In Kulesa, the defendant was charged with one indictment charging criminal harassment and eight indictments charging violations of an abuse prevention order. After representing himself at a jury trial, the defendant was convicted of the charges. As required by G. L. c. 278, § 11A(2), he then was arraigned and tried on the subsequent offender portion of the criminal harassment indictment. During the subsequent offender portion of the trial, the defendant requested the assistance of counsel, which the trial court denied. In reversing the defendant’s subsequent offender conviction, the Supreme Judicial Court concluded that the language of G. L. c. 278, § 11A, providing that a trial on a subsequent offender portion of an indictment be “subject to all the provisions of law governing criminal trials,” necessarily includes a right to counsel. Because the defendant requested, but was not afforded, the right to counsel in the subsequent offender proceeding, the Supreme Judicial Court concluded that his conviction of the subsequent offender portion of the criminal harassment indictment could not stand and it was vacated.
Commonwealth v. Rosado, 450 Mass. 657 (2008) (reversing the defendant’s conviction for failing to register as a sex offender on grounds of insufficiency of evidence and because homeless defendant complied with all registration requirements).
In Rosado, the defendant was found guilty after a jury-waived trial of violating the registration provision for sex offenders. See G. L. c. 6, § 178H (a). On appeal the defendant, who was homeless, raised a number of claims including that the judge erred in denying his motion for a required finding of not guilty because there was insufficient evidence to support his conviction. The Supreme Judicial Court transferred the case from the Appeals Court on its own motion. As the SJC concluded that the defendant complied with his statutory obligation to register pursuant to G. L. c. 6, § 178F 1/2, and the instructions promulgated by the Sex Offender Registry Board, the Court reversed the defendant’s conviction. The Court further ordered the SORB to revise its registration form to better protect the rights and interest of homeless sex offenders. Judgment reversed and the conviction set aside.
Commonwealth v. Knowles, 451 Mass. 91 (2008) (reversing defendant’s convictions where police officers exceeded their authority in searching the defendant and his vehicle absent probable cause to believe he had committed a crime).
In Knowles, a police officer on patrol received a dispatch about a man swinging a baseball bat. The officer observed defendant at the specified location, he fit the description, and he was leaning into a car trunk. The officer observed defendant throw something into the trunk. Defendant complied with the officer’s command to approach, and an inspection of the trunk revealed various drugs. The defendant was arrested and charged with multiple drug offenses, and he sought suppression of the drugs. After the trial court denied suppression, he was convicted of multiple drug charges at trial and on review, the Appeals Court affirmed the convictions and the denial of suppression. The Supreme Judicial Court allowed the defendant’s application for appellate review. After initially upholding the defendant’s convictions after a 3-3 split of the justices, Attorney Crouch petitioned for a rehearing, which was allowed. After the rehearing, a unanimous Supreme Judicial Court held that there was an insufficient basis to support the seizure as an investigative stop, under the community caretaking function, for emergencies, out of concern for the officer’s safety, or under the plain view doctrine. The Court held that the defendant’s rights under the Fourth Amendment and article Fourteen were violated suppression should have been granted. Judgment reversed and the convictions set aside.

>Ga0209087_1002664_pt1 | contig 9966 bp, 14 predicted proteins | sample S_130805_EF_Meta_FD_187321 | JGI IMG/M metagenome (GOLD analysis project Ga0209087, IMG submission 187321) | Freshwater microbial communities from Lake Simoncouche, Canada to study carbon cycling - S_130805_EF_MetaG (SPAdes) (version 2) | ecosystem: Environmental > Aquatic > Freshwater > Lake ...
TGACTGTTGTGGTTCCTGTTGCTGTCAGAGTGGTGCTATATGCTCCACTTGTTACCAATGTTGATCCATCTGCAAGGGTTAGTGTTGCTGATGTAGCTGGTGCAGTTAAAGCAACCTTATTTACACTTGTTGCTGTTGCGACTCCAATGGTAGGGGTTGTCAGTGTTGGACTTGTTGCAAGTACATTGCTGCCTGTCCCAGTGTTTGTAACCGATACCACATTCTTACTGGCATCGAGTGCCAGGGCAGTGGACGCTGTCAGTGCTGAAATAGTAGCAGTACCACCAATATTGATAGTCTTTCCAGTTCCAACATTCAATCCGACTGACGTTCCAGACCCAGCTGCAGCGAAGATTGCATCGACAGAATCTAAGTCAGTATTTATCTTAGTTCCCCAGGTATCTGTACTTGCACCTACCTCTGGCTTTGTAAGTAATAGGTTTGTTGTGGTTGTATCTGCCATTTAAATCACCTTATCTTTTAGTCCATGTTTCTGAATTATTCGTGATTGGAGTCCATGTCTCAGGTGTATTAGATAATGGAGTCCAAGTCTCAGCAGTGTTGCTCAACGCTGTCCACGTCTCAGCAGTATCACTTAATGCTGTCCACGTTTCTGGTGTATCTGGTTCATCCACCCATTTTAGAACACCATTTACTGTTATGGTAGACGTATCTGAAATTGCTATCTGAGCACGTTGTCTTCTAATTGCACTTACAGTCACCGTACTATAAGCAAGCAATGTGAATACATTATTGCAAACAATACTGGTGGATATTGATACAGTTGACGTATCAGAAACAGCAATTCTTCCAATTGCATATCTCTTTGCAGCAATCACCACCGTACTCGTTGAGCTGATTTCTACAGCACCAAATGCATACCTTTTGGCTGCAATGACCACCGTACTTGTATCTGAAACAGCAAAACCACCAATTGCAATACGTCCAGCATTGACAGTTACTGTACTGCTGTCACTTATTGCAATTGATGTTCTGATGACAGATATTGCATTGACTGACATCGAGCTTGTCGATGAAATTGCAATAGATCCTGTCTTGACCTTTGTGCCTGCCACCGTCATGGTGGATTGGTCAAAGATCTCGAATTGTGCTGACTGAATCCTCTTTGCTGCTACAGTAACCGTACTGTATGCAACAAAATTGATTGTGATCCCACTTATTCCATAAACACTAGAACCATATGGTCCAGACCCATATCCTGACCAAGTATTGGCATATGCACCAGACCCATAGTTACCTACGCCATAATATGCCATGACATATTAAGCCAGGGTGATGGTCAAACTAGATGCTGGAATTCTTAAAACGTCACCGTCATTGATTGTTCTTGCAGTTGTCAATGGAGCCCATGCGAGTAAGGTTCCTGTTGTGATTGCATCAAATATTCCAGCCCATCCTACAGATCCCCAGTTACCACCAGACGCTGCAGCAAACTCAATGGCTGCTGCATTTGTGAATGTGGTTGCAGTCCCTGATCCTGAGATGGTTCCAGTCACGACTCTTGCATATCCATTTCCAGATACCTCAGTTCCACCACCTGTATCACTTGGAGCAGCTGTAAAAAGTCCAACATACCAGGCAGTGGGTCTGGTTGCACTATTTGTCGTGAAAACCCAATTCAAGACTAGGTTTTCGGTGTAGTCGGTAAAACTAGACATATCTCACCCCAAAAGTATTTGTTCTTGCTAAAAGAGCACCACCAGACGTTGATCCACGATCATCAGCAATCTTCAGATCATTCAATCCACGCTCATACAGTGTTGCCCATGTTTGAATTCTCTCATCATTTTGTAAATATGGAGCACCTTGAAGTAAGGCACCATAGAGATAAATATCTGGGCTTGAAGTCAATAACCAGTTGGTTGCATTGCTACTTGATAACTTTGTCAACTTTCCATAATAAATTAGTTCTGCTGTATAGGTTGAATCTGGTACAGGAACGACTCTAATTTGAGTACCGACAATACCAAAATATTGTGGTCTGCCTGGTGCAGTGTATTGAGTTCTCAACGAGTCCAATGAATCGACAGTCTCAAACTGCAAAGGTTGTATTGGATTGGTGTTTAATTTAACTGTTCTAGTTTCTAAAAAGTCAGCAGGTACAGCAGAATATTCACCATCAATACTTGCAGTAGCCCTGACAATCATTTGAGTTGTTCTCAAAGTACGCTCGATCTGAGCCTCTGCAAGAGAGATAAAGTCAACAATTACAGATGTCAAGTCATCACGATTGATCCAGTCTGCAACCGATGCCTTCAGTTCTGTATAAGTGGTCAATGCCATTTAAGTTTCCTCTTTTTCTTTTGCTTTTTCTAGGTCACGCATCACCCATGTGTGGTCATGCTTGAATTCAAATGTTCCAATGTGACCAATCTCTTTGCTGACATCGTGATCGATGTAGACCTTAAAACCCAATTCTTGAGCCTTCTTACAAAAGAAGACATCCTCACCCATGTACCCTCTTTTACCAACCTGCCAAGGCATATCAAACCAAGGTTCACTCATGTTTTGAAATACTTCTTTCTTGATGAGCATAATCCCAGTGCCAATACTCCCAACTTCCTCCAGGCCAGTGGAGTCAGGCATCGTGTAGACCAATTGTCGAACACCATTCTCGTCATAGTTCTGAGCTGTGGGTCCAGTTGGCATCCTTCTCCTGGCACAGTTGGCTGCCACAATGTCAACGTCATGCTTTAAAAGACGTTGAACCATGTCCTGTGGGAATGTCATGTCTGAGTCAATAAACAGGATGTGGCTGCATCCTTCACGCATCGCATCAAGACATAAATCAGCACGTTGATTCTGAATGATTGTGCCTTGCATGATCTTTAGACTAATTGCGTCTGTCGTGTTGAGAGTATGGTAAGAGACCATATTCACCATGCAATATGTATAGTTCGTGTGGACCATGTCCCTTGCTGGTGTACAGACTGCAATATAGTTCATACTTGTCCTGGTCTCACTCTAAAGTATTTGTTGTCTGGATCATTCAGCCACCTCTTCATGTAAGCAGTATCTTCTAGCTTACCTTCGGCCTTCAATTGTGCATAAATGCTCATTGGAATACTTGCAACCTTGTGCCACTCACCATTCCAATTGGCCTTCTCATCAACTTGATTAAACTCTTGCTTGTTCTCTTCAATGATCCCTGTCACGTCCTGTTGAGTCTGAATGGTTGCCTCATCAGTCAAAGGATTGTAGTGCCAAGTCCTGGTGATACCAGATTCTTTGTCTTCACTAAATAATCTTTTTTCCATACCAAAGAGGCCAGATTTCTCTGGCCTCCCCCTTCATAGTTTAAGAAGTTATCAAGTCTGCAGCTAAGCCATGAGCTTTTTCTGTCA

Commonwealth v. Williams, 65 Mass.App.Ct. 9 (2006) (reversing the defendant’s convictions for assault and battery after determining that the trial court violated his rights under the Confrontation Clause of the Sixth Amendment to the United States Constitution).
Two police officers responded to a 911 call reporting a fight between a male and a female in an apartment. As the officers entered the first floor hallway, defendant approached them and stated that “nothing was going on” and that he had broken a glass door. Defendant had blood on his clothing and a bump on his head. He also had cuts and scratches (some of which were bleeding) on his head, arms, and face. The officers talked to defendant for a few minutes and then one of them went upstairs to talk to the victim. After defendant was placed into the custody of other police officers, the two officers returned to the victim and had her repeat her version of the events. When the victim failed to appear at trial, the trial court allowed the officers to testify about her statements to them. The Appeals Court determined that the focus of the officers’ questions was the investigation of the crime, not the securing of necessary emergency medical care. As the victim’s statements were elicited by police interrogation, they were per se testimonial. Consequently, without the opportunity for cross-examination, the defendant’s right to confrontation under the Sixth Amendment was violated. Judgment reversed and convictions set aside.
His recent reported cases include:
•Commonwealth v. Grundman, 90 Mass.App.Ct. 403 (2017)
•Commonwealth v. Perez, 89 Mass.App.Ct. 51 (2016)
•Commonwealth v. Dorisca , 88 Mass.App.Ct. 776 (2015)
•Commonwealth v. Dreslinski , 465 Mass. 372 (2013)
•Commonwealth v. Loring , 463 Mass. 1012 (2012)
•Commonwealth v. Figueroa , 464 Mass. 365 (2012)
•Commonwealth v. Taskey , 78 Mass.App.Ct. 787 (2011)
•John Doe No. 151564 v. Sex Offender Registry Board , 457 Mass. 612 (2010)
•Commonwealth v. Mineau, 77 Mass.App.Ct. 1123 (2010) (reversed in part, affirmed in part)
•Commonwealth v. Kasibante, 77 Mass.App.Ct. 1121 (2010)
•Commonwealth v. Pitts, 76 Mass.App.Ct. 1118 (2010)
•Commonwealth v. Kulesa, 455 Mass. 447 (2009)
•Commonwealth v. Rosado, 450 Mass. 657 (2008)
•Commonwealth v. Knowles, 451 Mass. 91 (2008)
•Commonwealth v. Bostock, 450 Mass. 616 (2008)
•Commonwealth v. Becker, 71 Mass. App. Ct. 81 (2007)
•Commonwealth v. Ronald R., 450 Mass. 262 (2007)
•Commonwealth v. King, 69 Mass. App. Ct. 113 (2007)
•Commonwealth v. Denaro, 68 Mass. App. Ct. 1105 (2006)
•Commonwealth v. Williams, 65 Mass.App.Ct. 9 (2005)
Please contact Attorney Crouch at (617) 441-5111 or email him at acrouch[at]andrewcrouch.com to set up a free, initial consultation. To request further information please contact us.